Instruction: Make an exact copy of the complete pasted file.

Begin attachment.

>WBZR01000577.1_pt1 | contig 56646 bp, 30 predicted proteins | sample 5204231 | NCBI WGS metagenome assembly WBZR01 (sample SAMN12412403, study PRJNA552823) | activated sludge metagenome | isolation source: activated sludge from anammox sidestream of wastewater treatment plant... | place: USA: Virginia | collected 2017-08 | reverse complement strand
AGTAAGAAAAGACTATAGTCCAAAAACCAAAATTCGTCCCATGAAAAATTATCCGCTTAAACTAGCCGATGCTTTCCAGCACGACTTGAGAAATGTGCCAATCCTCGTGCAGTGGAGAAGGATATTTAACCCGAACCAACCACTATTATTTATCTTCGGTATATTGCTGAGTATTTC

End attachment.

>WBZR01000577.1_pt1 | contig 56646 bp, 30 predicted proteins | sample 5204231 | NCBI WGS metagenome assembly WBZR01 (sample SAMN12412403, study PRJNA552823) | activated sludge metagenome | isolation source: activated sludge from anammox sidestream of wastewater treatment plant... | place: USA: Virginia | collected 2017-08 | reverse complement strand
AGTAAGAAAAGACTATAGTCCAAAAACCAAAATTCGTCCCATGAAAAATTATCCGCTTAAACTAGCCGATGCTTTCCAGCACGACTTGAGAAATGTGCCAATCCTCGTGCAGTGGAGAAGGATATTTAACCCGAACCAACCACTATTATTTATCTTCGGTATATTGCTGAGTATTTC